By late yesterday it was clear Ford workers have overwhelmingly rejected contractual givebacks that their union had negotiated with the company.
General Baker, a member of the United Auto Workers, Local 600, which represents workers at Ford’s Rouge plant in Michigan, told the World that “people just wouldn’t accept that they should make all the sacrifices while the top executives don’t give up a dime.”
Ford CEO Alan Mulally made $17.7 million last year.
“The workers were so angry, they wouldn’t even accept the usual sop that’s thrown into a concessionary contract, a one-time $1,000 bonus payable in March,” Baker said. “And now that everyone has heard about the big profits Ford is making, you can forget about any chance that this contract will ever be renegotiated.”
Ford waited until the contract voting was almost totally completed yesterday to announce that it had earned $1 billion in profits last quarter. “It knocks out their argument that they’ve been at a competitive disadvantage with GM and Chrysler,” Baker said.
The UAW and Ford agreed to the contract changes last month, but Ford workers needed to ratify them. Ford has 41,000 UAW-represented workers.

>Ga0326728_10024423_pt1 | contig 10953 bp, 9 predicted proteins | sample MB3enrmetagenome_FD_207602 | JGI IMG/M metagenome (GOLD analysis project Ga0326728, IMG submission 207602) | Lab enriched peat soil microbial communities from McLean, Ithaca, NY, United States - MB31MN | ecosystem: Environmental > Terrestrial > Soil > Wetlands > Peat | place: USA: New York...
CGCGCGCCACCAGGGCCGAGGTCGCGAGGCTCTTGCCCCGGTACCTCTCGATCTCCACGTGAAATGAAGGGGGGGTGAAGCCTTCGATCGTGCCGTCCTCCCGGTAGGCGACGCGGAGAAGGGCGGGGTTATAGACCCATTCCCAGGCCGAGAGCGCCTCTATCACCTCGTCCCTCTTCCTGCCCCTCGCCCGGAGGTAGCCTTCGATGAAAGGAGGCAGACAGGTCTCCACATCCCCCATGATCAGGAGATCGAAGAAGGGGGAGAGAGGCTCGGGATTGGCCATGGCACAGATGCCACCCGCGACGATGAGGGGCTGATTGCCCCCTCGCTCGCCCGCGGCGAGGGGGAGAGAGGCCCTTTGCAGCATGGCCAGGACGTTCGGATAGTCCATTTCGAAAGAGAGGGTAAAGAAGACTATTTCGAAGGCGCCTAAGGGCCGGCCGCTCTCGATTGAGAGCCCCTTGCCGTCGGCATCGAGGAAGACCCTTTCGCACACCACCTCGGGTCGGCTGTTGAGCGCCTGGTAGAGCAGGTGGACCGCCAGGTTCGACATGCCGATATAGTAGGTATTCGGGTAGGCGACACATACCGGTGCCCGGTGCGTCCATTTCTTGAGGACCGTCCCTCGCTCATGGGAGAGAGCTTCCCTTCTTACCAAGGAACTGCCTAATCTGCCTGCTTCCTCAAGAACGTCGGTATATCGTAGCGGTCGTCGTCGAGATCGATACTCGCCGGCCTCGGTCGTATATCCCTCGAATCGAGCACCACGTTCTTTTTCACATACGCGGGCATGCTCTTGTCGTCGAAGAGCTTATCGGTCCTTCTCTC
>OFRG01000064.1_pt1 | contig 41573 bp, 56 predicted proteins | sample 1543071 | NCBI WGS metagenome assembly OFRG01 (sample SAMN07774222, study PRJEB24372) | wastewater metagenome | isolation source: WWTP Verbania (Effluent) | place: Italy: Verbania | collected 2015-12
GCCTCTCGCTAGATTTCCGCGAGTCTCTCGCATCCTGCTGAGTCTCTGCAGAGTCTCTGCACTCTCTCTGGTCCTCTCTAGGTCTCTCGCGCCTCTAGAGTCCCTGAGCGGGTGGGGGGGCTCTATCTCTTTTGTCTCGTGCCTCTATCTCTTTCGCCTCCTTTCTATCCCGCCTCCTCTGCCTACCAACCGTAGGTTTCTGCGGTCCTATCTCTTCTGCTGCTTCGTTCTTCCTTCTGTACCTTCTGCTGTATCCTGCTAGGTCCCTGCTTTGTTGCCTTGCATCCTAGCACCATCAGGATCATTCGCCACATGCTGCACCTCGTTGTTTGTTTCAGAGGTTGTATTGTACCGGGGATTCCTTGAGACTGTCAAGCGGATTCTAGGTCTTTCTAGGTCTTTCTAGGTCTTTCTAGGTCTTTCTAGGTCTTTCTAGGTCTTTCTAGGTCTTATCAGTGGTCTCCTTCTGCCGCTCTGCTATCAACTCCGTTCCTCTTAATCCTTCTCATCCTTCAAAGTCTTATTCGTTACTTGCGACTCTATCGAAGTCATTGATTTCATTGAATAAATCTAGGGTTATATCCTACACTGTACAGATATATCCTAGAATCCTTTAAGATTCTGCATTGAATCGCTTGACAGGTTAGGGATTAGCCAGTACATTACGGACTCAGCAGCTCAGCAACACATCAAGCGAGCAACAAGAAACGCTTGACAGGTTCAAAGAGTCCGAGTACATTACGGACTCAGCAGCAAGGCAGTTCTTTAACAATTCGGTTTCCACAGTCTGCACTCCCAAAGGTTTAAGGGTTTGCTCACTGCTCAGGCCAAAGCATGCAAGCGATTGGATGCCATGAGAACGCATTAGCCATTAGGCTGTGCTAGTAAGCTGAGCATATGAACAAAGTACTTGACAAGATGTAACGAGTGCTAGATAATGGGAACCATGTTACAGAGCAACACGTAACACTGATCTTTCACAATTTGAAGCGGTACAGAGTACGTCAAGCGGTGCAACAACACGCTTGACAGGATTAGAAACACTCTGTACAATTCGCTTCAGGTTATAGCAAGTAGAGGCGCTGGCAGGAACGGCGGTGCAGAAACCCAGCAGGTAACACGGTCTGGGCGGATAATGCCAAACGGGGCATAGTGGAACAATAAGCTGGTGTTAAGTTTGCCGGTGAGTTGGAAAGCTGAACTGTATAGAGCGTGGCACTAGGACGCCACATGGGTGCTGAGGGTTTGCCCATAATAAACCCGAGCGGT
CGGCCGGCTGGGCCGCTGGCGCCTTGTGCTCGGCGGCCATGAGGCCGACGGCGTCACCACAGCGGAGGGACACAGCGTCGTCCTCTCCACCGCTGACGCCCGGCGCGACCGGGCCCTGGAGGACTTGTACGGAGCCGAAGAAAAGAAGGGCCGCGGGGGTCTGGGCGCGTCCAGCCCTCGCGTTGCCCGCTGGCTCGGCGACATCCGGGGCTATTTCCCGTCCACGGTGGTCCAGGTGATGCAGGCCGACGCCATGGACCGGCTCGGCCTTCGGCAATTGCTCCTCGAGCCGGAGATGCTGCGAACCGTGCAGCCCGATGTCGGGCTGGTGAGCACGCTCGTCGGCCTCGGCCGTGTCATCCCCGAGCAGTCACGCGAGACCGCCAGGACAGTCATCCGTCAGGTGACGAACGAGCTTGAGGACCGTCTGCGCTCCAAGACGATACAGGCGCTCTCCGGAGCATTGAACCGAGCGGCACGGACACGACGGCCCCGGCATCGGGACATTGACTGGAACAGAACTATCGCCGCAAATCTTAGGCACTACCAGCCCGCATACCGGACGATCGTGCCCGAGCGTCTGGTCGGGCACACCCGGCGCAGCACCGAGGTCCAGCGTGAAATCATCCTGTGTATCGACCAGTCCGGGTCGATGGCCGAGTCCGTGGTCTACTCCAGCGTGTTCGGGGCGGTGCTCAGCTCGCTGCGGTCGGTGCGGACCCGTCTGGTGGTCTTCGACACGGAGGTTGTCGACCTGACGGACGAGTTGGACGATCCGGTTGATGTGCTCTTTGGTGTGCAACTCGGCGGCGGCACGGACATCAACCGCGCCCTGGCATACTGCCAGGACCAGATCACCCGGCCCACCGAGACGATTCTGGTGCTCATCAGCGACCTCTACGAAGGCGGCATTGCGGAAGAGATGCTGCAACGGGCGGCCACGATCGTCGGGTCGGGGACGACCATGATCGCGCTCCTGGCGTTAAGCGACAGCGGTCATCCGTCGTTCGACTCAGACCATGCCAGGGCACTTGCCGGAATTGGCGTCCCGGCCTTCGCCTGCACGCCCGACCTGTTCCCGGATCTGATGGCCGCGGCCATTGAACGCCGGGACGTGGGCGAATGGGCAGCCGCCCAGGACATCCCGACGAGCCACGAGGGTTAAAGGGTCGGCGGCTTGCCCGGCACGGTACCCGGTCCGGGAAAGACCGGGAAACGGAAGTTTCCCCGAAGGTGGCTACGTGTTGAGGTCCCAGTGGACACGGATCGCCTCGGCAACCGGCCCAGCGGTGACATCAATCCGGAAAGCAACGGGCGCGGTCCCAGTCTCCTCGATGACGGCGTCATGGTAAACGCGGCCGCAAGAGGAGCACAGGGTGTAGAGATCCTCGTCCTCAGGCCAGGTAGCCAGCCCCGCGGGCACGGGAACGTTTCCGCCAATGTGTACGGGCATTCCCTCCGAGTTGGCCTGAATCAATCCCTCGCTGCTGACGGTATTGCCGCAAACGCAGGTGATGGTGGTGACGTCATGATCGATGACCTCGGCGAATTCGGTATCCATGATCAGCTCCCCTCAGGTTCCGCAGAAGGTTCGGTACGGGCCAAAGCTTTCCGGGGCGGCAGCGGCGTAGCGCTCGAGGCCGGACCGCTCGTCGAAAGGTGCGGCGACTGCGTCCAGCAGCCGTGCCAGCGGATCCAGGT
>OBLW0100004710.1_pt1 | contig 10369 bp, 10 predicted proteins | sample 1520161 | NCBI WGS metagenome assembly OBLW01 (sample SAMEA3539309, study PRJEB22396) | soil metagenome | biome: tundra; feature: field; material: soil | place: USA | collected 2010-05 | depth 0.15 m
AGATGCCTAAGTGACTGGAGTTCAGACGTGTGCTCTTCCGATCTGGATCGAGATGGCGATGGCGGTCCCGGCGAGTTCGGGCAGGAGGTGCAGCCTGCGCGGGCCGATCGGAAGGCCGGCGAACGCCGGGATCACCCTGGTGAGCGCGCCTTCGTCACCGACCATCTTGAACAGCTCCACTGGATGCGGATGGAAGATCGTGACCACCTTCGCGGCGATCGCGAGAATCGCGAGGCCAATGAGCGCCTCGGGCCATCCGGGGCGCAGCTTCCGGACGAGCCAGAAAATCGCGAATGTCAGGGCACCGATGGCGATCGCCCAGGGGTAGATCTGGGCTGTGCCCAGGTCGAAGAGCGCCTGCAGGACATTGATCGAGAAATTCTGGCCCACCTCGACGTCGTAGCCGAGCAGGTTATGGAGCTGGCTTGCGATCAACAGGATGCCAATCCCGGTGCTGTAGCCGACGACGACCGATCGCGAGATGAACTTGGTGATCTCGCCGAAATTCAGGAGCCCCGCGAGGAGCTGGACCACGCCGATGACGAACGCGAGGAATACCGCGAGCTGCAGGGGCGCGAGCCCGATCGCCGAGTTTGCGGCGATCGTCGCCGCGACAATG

The fate of the contract was actually clear already last Friday when two large locals in Kentucky and Ford’s home city of Dearborn, Mich., rejected it overwhelmingly. Those two locals represent over 13,000 workers.
Ignoring the fact that it was raking in a huge profit, Ford sought the deal anyway, saying it had not received additional concessions given to Chrysler and General Motors. Those companies won extra concessions from the union as they headed into bankruptcy.
Ricky Comito, president of UAW Local 862 in Louisville, Ky., said, “Workers are being asked to sacrifice what they feel is a lot more than the people who run the company are sacrificing. They want to see management giving a little more at the upper levels.”
Ford tried to get workers to accept frozen entry-level pay and severe limits on the right to strike, in exchange for the $1,000 bonuses.
The no votes came even as Canadian Ford workers went along with the concessions negotiated by the company and the union.
“That is why, although this is a victory for the workers, I’m not starting a full celebration yet,” said Baker. “We will have to fight hard if the company decides now that it will send work slated for U.S. plants to Canadian plants instead because workers there approved the contract changes.”
In a statement, UAW President Ron Gettelfinger and Bob King, chief of the union’s Ford unit, said that the union plans to abide by the decision of the workers and that no attempt will be made to change the contract until it expires, in 2011. The statement cited the third-quarter profit announcement as “evidence of the contributions that Ford workers have made.”